By Wendy Webber
The Humanist Service Corps is partnered with Songtaba, a local organization committed to the realization of the aspirations and rights of women and children in the northern region of Ghana. Their focus is not just camps for alleged witches and the rights of women in them. In fact, that is just one part of the work they are doing. So this week, instead of hearing from the HSC team, I’d like to delve a bit into the other work Songtaba is doing in the region and area of women’s rights.
Songtaba literally means “lets help one another” in the local language, Dagbani. And that is what they do. Several of their programs focus on organizing a community to be advocates for themselves and each other. Songtaba helped create advocacy groups in the each individual camp and a second tier advocacy group with representative from each camp. Similarly, Songtaba brings girls together in order to empower them and nurture their confidence to advocate for themselves especially against violence and for education. What does that look like?
Songtaba’s “Stop Violence Against Girls in School” (SVAGS) Project is a program that addresses girls’s right to violence free lives and access to education. The program established girls clubs in 13 schools that brought girls together to to discuss and learn ways of improving their conditions in school. The girls clubs help girls build confidence and resources to resist violence. When Mahamud Fatayia, a 16-year-old in the program, was being harassed by a local man who declared his love for her and threatened violence against her if she didn’t accept his proposal, her first response was to not leave home. But after two weeks home, she decided to tell her girls club mentor. The final result was that her harasser stopped and she says, “I now move freely in town without any fear.”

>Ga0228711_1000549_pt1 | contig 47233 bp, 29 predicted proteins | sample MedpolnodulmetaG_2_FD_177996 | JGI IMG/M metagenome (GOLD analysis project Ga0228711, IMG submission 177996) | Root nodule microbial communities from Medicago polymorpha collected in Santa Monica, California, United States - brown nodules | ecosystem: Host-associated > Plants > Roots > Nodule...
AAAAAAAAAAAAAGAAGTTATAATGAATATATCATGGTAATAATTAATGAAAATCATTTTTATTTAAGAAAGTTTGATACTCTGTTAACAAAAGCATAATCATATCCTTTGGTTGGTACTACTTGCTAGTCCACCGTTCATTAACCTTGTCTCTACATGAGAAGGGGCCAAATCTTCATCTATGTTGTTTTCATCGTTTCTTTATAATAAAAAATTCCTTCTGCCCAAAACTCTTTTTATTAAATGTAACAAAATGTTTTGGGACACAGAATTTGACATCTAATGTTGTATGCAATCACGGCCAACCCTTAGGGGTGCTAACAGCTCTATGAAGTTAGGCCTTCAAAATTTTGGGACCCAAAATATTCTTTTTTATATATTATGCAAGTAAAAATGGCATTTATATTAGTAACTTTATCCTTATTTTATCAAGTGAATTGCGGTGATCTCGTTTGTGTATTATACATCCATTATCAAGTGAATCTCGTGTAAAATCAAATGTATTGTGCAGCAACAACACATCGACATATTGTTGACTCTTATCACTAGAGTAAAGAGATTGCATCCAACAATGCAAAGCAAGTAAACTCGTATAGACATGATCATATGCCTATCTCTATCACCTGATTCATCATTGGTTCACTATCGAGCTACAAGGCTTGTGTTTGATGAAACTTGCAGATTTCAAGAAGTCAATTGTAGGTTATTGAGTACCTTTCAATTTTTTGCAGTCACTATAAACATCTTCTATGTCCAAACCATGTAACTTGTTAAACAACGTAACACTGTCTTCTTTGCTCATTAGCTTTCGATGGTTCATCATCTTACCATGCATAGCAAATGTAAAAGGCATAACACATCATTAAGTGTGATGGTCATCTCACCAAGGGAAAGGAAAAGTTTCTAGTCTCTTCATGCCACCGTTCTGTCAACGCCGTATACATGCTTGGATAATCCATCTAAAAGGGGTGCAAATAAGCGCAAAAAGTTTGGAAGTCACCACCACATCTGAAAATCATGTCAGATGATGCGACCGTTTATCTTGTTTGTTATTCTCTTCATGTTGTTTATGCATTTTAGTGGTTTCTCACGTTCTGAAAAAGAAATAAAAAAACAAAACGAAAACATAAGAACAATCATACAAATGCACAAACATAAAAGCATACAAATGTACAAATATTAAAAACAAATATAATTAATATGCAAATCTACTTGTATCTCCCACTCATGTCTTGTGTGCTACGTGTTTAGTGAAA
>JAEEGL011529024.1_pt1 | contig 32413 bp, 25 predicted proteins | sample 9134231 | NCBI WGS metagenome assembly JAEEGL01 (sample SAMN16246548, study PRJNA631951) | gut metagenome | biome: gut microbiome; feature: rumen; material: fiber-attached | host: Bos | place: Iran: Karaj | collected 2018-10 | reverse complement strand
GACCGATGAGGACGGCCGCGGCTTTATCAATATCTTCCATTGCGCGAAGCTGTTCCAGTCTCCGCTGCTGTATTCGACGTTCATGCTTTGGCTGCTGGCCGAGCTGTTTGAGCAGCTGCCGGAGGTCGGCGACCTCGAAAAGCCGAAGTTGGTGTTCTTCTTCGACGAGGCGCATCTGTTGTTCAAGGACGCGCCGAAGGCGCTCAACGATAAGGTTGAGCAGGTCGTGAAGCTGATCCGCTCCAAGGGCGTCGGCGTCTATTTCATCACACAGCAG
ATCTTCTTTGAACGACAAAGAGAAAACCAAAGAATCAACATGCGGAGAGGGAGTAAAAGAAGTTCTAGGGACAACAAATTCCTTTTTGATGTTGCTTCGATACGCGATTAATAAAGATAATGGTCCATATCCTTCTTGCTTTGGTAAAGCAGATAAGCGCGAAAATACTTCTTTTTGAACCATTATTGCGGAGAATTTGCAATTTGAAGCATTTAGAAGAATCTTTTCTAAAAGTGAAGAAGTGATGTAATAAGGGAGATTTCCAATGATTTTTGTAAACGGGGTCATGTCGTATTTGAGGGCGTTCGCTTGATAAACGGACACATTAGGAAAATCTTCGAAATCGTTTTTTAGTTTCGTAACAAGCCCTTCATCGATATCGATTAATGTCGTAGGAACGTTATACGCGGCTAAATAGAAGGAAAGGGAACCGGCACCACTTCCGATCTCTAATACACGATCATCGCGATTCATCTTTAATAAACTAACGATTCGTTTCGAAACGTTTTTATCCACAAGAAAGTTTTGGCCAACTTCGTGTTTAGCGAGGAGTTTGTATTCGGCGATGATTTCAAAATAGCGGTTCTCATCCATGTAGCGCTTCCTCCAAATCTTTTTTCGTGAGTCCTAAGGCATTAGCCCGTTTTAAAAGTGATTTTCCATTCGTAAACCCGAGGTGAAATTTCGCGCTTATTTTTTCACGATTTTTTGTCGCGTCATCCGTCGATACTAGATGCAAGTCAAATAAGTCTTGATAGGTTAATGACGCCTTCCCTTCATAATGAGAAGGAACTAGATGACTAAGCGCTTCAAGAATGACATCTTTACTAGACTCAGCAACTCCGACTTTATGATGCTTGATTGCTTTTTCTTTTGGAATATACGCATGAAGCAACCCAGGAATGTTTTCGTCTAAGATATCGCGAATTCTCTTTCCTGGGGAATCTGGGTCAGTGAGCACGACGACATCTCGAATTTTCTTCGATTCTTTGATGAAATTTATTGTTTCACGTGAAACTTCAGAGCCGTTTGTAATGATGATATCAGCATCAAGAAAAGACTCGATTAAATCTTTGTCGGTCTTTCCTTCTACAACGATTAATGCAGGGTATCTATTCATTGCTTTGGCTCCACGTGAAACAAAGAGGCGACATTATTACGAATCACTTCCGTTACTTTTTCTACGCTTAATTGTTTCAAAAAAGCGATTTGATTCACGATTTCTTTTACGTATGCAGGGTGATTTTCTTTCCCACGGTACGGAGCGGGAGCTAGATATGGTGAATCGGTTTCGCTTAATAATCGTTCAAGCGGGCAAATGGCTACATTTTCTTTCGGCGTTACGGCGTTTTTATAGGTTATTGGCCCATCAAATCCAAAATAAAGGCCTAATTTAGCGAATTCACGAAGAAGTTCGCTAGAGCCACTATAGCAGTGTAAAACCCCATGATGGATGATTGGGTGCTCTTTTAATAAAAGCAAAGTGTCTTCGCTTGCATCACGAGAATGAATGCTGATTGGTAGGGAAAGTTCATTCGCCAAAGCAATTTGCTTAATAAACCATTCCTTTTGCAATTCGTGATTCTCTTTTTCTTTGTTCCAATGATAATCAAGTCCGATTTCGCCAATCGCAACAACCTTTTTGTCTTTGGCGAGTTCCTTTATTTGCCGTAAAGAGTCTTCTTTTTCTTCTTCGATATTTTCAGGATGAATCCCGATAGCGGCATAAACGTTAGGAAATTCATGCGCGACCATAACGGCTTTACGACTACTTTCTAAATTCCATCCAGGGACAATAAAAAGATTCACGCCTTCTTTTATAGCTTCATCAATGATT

Another part of the SVAGS Project is Community Advocacy Teams (CAT). Teams are made up of community members who volunteer to advocate for the realization of women and girls’ rights in their communities. Volunteers are trained to monitor cases of abuse of any kind in their communities and effectively report them to the appropriate authorities. In once a case, a 30-year-old man who sexually assaulted a 15-year-old girl is in prison as a direct result of CAT intervention. In another case, Agnes Maogmin’s parents wanted her to end her education and marry against her wishes. After looking to her Girls’ Club for advice, she went to CAT. CAT members were able to convince her parents to allow her to continue her education and got her uncle to pay for it. She said, “I believe that the exposure I derived from the Regional Girls’ forum actually influenced my decision to seek support from the Girls Club because I had a sense of purpose for once in my life as a girl.”
Girls in the SVAGS program report personal empowerment and act with personal agency. But the change goes beyond the girls themselves. A government officer, Augustine Sa-ad, the District Director of the Commission on Human Rights and Administrative Justice in Nanumba, was skeptical of the impact SVAGS would have. But he reports that the structures SVAGS has put in place has become the best means of referral for his commission. He says, “the network has made the commission more conscious, visible and active in facilitating redress for abuse cases without marring social relationships and also not compromising the rights of girls to be enrolled and retained complete their education.”
Songtaba has a vision of a violence-free and just society where women and girls enjoy their fundamental rights. One of Songtaba’s core values is selflessness. For them, selflessness means the interests of vulnerable groups overrides the interests of Songtaba staff and partners. They themselves are not a humanist organization, but they are realizing a humanist principle, equality. In this case, equality through education. And they aren’t just giving education. They are empowering girls to be able to insist on education for themselves.
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